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1861.46 37th Illinois plays in camp in Springfield
Wilder's History of the 37th Illinois, p. 30: "The officers and men of the [Waukegan] company were reported as playing baseball amidst beautiful weather."
This book cites a letter home by a soldier to the Waukegan Weekly Gazette, May 7, 1861. The unit was in camp near Springfield.
Waukegan had baseball as early as 1859.
Waukegan Weekly Gazette, May 7, 1861
1861.75 36th Illinois Plays base ball in Aurora Camp
"Hiram, of Big Rock, in lieu of it opened a boxing gymnasium. This, with base ball, filled up the intervals between meal time and drill."
History of the 36th Illinois, p. 24. This was at Camp Hammond in Aurora, IL, in 1861.
Bennett and Haigh, History of the 36th Illinois, p. 24.
1862.94 Union Army Parolees Play baseball at Camp Douglas
The New York Sunday Mercury, Oct. 26, 1862 reports on a game of baseball at Camp Douglas, the Confederate POW camp in Chicago, on the 22nd. between two teams of Union army parolees from Companies A and F, 5th NY Artillery. The latter won 15-14, with "good pitching" shown on both sides. Se also same, Nov. 9, 1862.
Parolees were army prisoners who were at home, awaiting exchange for enemy POWs.
1863.101 Rebel POWs play town ball at Camp Butler
The diary of William W. Heartsill, Confederate soldier (published under the title "1491 Days...") says that in March 1863, while in Camp Butler POW Camp near Springfield, IL, the prisoners played "town-ball."
1864.25 The Hothead Union Captain and the Foul Ball
“The prison guard, Captain Hogendoble, struck by a foul ball from a prisoners’ baseball game, approached the batter, drew his pistol, and threatened to ‘blow their d-----d brains out.’”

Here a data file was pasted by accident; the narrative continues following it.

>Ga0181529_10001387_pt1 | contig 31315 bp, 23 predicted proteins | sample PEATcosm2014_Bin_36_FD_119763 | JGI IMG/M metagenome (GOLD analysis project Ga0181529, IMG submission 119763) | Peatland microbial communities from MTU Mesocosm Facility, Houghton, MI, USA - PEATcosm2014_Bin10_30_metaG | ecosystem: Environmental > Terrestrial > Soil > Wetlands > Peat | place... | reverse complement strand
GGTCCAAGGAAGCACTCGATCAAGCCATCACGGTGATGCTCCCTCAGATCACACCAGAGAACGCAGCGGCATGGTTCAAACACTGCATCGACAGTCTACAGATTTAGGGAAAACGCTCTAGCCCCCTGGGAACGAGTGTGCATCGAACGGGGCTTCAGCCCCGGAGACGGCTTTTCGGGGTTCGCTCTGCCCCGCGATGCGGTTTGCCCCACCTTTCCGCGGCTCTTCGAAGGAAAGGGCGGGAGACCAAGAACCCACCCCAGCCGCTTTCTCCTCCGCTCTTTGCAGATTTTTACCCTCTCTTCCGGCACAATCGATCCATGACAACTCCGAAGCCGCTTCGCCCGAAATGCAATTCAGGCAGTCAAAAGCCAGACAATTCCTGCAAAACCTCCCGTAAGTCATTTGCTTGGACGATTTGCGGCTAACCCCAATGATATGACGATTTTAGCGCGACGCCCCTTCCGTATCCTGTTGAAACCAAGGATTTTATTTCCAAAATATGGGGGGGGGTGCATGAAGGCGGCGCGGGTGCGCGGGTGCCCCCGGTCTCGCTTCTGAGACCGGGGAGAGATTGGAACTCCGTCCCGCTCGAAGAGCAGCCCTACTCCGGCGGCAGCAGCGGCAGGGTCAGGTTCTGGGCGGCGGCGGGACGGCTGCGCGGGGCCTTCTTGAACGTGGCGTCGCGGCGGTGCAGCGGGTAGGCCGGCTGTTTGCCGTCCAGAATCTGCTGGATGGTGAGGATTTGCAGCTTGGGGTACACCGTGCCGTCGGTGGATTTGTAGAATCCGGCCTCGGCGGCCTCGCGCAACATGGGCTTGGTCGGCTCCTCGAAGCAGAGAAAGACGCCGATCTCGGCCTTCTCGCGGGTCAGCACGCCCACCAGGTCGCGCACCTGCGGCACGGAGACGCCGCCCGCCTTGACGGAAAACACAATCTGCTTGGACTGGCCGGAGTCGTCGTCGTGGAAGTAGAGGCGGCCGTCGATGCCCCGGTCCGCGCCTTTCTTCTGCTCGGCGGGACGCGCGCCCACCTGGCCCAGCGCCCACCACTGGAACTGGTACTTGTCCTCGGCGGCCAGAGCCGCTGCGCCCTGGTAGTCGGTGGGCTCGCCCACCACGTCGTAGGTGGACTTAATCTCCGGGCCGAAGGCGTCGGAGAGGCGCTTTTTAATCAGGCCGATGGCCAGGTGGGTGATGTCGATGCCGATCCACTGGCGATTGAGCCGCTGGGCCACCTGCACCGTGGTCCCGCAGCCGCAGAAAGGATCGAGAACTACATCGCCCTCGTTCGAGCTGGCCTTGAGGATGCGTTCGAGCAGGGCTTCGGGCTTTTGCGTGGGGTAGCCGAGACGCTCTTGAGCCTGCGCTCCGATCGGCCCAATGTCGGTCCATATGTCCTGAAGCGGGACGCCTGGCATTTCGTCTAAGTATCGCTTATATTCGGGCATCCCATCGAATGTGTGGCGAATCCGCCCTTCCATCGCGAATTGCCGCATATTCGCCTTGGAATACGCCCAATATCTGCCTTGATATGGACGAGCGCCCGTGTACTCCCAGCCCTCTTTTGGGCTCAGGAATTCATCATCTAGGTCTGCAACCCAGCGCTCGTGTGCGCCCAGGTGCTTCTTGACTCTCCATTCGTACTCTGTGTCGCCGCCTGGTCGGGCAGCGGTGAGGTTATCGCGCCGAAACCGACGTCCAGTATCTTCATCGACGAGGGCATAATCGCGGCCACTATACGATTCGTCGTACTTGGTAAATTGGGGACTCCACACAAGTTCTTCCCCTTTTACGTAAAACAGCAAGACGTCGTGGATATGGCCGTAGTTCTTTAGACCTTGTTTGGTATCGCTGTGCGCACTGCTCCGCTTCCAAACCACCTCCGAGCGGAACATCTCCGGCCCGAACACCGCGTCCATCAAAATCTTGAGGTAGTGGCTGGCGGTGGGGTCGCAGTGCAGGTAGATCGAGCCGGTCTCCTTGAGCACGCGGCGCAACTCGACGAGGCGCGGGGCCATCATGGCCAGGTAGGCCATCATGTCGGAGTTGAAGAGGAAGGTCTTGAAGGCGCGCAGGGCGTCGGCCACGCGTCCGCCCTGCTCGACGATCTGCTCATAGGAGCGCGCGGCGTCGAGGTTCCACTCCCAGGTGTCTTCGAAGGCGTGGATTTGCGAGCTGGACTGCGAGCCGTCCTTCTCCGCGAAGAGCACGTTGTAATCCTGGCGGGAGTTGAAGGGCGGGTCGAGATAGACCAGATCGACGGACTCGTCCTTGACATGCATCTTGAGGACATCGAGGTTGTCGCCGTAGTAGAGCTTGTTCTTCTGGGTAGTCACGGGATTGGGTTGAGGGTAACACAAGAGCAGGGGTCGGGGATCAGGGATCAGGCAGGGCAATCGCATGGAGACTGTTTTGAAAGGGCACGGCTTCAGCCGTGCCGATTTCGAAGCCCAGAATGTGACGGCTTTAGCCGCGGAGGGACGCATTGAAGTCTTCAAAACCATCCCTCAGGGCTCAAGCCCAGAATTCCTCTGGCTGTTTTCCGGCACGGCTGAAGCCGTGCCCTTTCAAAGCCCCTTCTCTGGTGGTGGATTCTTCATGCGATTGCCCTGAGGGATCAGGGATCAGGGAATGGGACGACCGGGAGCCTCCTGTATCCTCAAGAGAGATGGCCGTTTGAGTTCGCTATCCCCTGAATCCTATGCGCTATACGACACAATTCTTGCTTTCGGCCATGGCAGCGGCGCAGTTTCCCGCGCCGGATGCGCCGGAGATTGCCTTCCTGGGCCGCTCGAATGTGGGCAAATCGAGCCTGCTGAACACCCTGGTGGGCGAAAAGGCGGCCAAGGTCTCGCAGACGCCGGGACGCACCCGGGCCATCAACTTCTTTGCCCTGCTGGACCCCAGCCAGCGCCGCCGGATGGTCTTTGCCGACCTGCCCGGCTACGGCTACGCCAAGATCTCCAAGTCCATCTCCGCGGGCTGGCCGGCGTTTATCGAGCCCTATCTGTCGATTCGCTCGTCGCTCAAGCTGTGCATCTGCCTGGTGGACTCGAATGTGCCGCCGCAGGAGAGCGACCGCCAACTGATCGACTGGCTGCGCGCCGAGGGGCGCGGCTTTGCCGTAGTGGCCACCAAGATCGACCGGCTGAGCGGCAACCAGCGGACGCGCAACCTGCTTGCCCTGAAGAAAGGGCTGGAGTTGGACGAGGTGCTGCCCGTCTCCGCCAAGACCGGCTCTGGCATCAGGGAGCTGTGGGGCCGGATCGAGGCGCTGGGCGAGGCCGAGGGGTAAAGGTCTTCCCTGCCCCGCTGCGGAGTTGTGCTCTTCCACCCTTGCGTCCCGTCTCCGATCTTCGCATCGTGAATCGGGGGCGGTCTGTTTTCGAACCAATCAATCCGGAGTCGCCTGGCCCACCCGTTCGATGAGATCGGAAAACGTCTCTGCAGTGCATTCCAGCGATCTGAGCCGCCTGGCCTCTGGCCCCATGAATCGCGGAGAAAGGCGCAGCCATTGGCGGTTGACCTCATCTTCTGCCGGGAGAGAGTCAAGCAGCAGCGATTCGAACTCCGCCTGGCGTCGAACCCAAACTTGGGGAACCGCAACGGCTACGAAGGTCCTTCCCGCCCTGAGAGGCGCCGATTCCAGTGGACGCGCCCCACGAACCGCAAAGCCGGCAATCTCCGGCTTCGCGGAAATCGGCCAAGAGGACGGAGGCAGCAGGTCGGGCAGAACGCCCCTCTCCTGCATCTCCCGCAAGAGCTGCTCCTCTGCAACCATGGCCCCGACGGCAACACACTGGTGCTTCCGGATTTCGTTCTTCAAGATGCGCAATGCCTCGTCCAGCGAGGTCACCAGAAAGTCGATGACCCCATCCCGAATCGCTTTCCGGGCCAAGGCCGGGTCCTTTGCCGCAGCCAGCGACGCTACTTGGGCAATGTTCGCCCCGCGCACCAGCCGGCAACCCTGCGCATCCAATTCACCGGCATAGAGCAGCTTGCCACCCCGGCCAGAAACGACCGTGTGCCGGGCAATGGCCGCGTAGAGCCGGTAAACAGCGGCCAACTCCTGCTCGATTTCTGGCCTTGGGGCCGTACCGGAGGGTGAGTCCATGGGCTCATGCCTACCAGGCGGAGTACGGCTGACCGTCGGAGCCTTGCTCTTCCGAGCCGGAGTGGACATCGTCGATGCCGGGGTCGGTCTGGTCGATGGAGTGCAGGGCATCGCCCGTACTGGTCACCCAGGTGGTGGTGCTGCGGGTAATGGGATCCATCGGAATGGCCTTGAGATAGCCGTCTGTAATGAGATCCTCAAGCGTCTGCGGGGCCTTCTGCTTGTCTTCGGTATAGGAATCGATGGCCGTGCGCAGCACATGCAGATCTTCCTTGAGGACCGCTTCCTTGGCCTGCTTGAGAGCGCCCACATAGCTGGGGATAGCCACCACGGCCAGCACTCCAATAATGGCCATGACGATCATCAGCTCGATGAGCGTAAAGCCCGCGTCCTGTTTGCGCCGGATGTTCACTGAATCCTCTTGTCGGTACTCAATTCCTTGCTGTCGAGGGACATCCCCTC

Benton McAdams, “Greybeards in Blue,” Civil War Times, February 1998. Accessed 6/21/09 via Google Web search: “’greybeards in blue’ hogendoble.” The article tells the story of the 37th Iowa, comprising many older men, who were assigned in May 1864 to the military prison in Alton, Illinois. The source for this recollection is not provided.
1864.55 Soldiers on leave play ball in Chicago
The Chicago Tribune, June 28, 1864 reports that the Turchin Base Ball Club of the 19th Illinois Infantry will play a base ball game this afternoon at the Prairie Cricket grounds, West Madison St., Chicago. "All friends of the Nineteenth, and of this healthy and invigorating game, are expected to attend."
Basil Turchin was colonel and commander of the 19th.
The Chicago Tribune, June 28, 1864
1864c.56 Confederate Prisoners Play Ball in Chicago
At Camp Douglas, a prisoner of war camp in Chicago, the Confederate army prisoners played "the old-fashioned game of ball--with a ball and bats--but no base ball" (because to the prisoner, base ball meant you had to dress up in uniforms).
Copley, "A Sketch of the Battle of Franklin...." p. 172. He was taken prisoner in late 1864, thus the ballplaying he witnessed occurred in late 1864 or early 1865.
There are mentions in other books of POWs playing base ball at Camp Douglas.
For example, the Chicago Tribune, March 25, 1862 reports that the Camp Douglas POWs played " a game of ball.... giving full play to the arms, legs and lungs." Same Oct. 19, 1863, June 9, 1862, reports that the prisoners are playing base ball and quoits. Confederate Veteran, Vol. 15, p. 234 prints the recollections of T. J. Moore, 3rd TN Infantry, who was a POW at Camp Douglas: "We were allowed to play town ball." Keller, The Story of Camp Douglas" p. 114 cites POW Curtis Burke as saying "The prisoners amuse themselves out of doors ... playing ball."
Copley, "A Sketch of the Battle of Franklin...." p. 172